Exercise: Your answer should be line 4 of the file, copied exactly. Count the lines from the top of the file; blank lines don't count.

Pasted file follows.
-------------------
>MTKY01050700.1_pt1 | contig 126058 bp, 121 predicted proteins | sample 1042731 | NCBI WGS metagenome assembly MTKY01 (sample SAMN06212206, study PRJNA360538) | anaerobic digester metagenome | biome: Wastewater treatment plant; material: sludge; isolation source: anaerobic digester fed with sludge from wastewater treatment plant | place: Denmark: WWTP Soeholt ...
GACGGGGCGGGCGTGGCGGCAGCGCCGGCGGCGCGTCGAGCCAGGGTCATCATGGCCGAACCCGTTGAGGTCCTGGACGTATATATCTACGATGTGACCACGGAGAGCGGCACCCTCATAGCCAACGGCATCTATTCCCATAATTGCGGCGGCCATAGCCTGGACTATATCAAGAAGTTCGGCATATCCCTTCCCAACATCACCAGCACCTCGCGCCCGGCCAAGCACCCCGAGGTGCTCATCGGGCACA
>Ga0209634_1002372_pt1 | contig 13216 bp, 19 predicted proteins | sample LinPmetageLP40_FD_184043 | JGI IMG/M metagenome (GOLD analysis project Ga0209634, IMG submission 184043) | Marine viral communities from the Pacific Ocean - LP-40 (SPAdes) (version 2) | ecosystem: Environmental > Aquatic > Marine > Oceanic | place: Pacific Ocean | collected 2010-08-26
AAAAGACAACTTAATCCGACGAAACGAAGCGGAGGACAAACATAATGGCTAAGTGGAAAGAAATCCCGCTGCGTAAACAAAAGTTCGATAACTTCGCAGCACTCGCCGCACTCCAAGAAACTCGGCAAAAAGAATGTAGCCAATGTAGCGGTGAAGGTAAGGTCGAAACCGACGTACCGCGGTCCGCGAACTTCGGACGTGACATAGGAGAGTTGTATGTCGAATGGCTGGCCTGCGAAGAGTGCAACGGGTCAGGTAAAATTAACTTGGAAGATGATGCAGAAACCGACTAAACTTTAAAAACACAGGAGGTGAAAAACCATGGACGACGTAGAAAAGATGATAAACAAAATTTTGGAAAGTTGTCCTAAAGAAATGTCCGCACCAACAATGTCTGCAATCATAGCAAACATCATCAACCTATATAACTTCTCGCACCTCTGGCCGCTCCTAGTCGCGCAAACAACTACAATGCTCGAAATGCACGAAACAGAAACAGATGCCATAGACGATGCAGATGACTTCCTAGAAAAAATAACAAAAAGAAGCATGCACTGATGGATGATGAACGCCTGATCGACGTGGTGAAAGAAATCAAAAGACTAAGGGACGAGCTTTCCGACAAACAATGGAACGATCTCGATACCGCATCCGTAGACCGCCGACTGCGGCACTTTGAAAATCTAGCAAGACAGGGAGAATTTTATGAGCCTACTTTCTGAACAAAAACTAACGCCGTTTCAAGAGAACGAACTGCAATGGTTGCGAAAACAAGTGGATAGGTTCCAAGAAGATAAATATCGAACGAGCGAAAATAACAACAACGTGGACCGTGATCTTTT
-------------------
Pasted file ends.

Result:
AAAAGACAACTTAATCCGACGAAACGAAGCGGAGGACAAACATAATGGCTAAGTGGAAAGAAATCCCGCTGCGTAAACAAAAGTTCGATAACTTCGCAGCACTCGCCGCACTCCAAGAAACTCGGCAAAAAGAATGTAGCCAATGTAGCGGTGAAGGTAAGGTCGAAACCGACGTACCGCGGTCCGCGAACTTCGGACGTGACATAGGAGAGTTGTATGTCGAATGGCTGGCCTGCGAAGAGTGCAACGGGTCAGGTAAAATTAACTTGGAAGATGATGCAGAAACCGACTAAACTTTAAAAACACAGGAGGTGAAAAACCATGGACGACGTAGAAAAGATGATAAACAAAATTTTGGAAAGTTGTCCTAAAGAAATGTCCGCACCAACAATGTCTGCAATCATAGCAAACATCATCAACCTATATAACTTCTCGCACCTCTGGCCGCTCCTAGTCGCGCAAACAACTACAATGCTCGAAATGCACGAAACAGAAACAGATGCCATAGACGATGCAGATGACTTCCTAGAAAAAATAACAAAAAGAAGCATGCACTGATGGATGATGAACGCCTGATCGACGTGGTGAAAGAAATCAAAAGACTAAGGGACGAGCTTTCCGACAAACAATGGAACGATCTCGATACCGCATCCGTAGACCGCCGACTGCGGCACTTTGAAAATCTAGCAAGACAGGGAGAATTTTATGAGCCTACTTTCTGAACAAAAACTAACGCCGTTTCAAGAGAACGAACTGCAATGGTTGCGAAAACAAGTGGATAGGTTCCAAGAAGATAAATATCGAACGAGCGAAAATAACAACAACGTGGACCGTGATCTTTT